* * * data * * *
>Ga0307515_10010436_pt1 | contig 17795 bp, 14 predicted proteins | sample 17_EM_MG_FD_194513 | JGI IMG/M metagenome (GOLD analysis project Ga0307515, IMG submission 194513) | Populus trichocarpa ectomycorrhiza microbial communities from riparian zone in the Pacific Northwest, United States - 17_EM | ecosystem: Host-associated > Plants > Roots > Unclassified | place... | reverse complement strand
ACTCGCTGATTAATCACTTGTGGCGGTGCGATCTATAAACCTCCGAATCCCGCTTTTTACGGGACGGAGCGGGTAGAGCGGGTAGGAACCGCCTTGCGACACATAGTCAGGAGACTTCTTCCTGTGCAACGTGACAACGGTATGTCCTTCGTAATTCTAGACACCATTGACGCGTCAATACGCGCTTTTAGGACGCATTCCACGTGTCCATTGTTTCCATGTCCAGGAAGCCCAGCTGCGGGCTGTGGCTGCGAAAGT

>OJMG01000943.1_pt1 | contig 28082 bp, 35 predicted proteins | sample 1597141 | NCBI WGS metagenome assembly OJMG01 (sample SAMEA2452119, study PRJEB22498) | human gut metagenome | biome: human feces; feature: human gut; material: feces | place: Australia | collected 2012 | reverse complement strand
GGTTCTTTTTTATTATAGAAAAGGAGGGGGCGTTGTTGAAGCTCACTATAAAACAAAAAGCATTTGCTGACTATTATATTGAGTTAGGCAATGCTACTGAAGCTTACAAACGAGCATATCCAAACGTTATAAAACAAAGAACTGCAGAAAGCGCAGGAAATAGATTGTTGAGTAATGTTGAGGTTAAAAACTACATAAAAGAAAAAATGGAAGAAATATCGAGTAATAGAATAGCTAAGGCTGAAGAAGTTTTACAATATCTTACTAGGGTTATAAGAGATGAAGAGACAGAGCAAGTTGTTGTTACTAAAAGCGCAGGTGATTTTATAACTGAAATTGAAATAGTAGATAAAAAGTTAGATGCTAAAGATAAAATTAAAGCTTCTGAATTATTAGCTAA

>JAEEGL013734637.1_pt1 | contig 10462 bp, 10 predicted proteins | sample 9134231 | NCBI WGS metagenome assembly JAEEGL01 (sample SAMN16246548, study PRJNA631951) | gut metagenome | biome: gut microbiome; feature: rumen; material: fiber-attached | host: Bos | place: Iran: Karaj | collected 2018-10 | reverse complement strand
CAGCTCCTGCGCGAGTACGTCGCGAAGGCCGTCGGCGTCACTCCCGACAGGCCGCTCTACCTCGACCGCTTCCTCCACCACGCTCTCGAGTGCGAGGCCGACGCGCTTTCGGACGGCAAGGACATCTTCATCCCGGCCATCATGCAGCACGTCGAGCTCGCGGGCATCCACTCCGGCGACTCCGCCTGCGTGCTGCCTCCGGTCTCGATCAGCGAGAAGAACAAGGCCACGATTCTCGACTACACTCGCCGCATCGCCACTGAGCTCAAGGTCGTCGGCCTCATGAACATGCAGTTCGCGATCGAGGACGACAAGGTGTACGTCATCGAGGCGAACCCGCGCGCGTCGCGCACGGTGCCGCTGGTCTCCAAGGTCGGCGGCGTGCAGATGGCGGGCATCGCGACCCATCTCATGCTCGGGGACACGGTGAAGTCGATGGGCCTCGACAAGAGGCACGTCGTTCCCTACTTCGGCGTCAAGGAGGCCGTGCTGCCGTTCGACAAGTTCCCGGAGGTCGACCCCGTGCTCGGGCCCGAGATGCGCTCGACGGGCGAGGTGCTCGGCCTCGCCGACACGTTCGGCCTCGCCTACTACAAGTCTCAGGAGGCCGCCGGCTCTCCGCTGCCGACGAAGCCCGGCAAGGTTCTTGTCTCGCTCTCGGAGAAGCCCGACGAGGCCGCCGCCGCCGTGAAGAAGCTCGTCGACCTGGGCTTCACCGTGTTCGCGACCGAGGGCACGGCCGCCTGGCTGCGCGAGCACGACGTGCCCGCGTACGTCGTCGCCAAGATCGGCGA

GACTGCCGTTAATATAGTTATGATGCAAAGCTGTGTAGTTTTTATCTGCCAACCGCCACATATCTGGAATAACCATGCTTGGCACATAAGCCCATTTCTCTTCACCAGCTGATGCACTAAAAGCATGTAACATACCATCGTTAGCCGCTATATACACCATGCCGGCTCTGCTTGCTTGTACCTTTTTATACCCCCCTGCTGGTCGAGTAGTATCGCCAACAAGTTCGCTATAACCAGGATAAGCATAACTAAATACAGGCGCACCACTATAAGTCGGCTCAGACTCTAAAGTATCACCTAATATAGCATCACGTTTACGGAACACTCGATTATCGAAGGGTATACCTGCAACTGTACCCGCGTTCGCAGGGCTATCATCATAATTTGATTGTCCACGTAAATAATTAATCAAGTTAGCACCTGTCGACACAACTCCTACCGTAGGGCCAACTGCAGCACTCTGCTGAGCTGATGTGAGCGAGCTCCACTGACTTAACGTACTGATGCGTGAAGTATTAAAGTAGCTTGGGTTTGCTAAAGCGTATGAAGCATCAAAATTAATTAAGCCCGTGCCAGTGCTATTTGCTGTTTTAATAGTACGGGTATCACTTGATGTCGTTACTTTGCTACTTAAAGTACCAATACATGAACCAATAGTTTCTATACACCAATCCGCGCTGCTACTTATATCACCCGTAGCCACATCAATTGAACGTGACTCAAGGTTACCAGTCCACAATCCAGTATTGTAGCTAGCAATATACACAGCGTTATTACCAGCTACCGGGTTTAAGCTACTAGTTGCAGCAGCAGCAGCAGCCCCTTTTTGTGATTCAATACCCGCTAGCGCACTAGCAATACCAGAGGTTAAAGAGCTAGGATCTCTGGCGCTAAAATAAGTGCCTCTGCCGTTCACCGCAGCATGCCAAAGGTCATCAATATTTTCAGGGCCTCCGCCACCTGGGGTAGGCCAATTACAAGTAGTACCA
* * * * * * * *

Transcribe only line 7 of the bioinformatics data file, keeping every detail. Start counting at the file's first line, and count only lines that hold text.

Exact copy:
GACTGCCGTTAATATAGTTATGATGCAAAGCTGTGTAGTTTTTATCTGCCAACCGCCACATATCTGGAATAACCATGCTTGGCACATAAGCCCATTTCTCTTCACCAGCTGATGCACTAAAAGCATGTAACATACCATCGTTAGCCGCTATATACACCATGCCGGCTCTGCTTGCTTGTACCTTTTTATACCCCCCTGCTGGTCGAGTAGTATCGCCAACAAGTTCGCTATAACCAGGATAAGCATAACTAAATACAGGCGCACCACTATAAGTCGGCTCAGACTCTAAAGTATCACCTAATATAGCATCACGTTTACGGAACACTCGATTATCGAAGGGTATACCTGCAACTGTACCCGCGTTCGCAGGGCTATCATCATAATTTGATTGTCCACGTAAATAATTAATCAAGTTAGCACCTGTCGACACAACTCCTACCGTAGGGCCAACTGCAGCACTCTGCTGAGCTGATGTGAGCGAGCTCCACTGACTTAACGTACTGATGCGTGAAGTATTAAAGTAGCTTGGGTTTGCTAAAGCGTATGAAGCATCAAAATTAATTAAGCCCGTGCCAGTGCTATTTGCTGTTTTAATAGTACGGGTATCACTTGATGTCGTTACTTTGCTACTTAAAGTACCAATACATGAACCAATAGTTTCTATACACCAATCCGCGCTGCTACTTATATCACCCGTAGCCACATCAATTGAACGTGACTCAAGGTTACCAGTCCACAATCCAGTATTGTAGCTAGCAATATACACAGCGTTATTACCAGCTACCGGGTTTAAGCTACTAGTTGCAGCAGCAGCAGCAGCCCCTTTTTGTGATTCAATACCCGCTAGCGCACTAGCAATACCAGAGGTTAAAGAGCTAGGATCTCTGGCGCTAAAATAAGTGCCTCTGCCGTTCACCGCAGCATGCCAAAGGTCATCAATATTTTCAGGGCCTCCGCCACCTGGGGTAGGCCAATTACAAGTAGTACCA